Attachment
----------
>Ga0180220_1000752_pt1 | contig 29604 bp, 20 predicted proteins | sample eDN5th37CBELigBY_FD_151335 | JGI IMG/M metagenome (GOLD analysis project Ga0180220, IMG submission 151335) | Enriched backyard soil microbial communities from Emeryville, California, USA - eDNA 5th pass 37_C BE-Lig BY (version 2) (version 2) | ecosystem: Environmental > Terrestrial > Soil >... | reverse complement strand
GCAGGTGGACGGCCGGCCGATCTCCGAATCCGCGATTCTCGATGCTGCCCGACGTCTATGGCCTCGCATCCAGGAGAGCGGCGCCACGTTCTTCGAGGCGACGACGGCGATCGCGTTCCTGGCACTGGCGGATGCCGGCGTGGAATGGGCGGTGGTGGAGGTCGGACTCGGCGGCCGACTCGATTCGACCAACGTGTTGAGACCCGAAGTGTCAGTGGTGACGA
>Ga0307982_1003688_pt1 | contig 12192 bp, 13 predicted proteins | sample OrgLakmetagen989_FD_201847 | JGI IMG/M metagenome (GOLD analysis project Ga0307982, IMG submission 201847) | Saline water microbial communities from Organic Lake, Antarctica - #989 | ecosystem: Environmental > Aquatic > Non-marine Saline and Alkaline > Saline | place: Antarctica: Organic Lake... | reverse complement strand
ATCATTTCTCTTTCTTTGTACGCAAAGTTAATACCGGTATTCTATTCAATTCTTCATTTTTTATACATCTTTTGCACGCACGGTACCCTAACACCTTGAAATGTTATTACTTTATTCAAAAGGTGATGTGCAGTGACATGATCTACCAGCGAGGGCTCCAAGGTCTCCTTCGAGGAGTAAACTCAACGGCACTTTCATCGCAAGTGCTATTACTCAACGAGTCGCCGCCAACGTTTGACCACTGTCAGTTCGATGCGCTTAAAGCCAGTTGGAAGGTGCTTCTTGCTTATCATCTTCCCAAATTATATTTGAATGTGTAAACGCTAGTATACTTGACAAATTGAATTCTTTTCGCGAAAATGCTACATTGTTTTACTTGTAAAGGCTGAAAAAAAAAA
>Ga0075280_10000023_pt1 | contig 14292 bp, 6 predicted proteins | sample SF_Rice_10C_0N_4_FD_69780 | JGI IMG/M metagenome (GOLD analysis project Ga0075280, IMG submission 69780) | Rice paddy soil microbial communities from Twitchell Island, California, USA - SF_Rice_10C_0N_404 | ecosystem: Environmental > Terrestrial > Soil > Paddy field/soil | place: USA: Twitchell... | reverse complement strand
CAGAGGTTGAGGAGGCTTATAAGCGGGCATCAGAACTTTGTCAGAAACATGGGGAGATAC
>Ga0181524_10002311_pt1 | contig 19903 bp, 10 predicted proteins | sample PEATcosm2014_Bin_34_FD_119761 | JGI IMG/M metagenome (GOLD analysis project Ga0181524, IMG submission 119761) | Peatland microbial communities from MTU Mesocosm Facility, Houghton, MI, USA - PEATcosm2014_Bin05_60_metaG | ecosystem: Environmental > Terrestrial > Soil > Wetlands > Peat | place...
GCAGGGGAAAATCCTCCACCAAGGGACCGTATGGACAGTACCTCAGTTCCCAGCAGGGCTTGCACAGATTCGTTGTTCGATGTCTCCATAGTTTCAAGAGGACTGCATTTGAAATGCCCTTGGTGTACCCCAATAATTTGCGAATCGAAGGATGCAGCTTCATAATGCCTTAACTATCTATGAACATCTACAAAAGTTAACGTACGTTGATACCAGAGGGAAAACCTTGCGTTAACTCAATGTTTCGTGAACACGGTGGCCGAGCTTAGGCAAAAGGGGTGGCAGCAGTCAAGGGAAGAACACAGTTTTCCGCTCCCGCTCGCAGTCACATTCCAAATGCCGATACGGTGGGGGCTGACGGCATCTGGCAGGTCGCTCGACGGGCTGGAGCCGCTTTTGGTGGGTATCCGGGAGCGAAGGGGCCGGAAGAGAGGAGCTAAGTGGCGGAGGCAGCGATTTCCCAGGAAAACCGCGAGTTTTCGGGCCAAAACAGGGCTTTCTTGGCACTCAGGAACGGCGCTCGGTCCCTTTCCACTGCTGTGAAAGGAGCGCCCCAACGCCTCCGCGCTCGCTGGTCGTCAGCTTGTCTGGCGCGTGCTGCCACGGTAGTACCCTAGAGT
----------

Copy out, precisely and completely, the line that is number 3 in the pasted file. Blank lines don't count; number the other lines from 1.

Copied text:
>Ga0307982_1003688_pt1 | contig 12192 bp, 13 predicted proteins | sample OrgLakmetagen989_FD_201847 | JGI IMG/M metagenome (GOLD analysis project Ga0307982, IMG submission 201847) | Saline water microbial communities from Organic Lake, Antarctica - #989 | ecosystem: Environmental > Aquatic > Non-marine Saline and Alkaline > Saline | place: Antarctica: Organic Lake... | reverse complement strand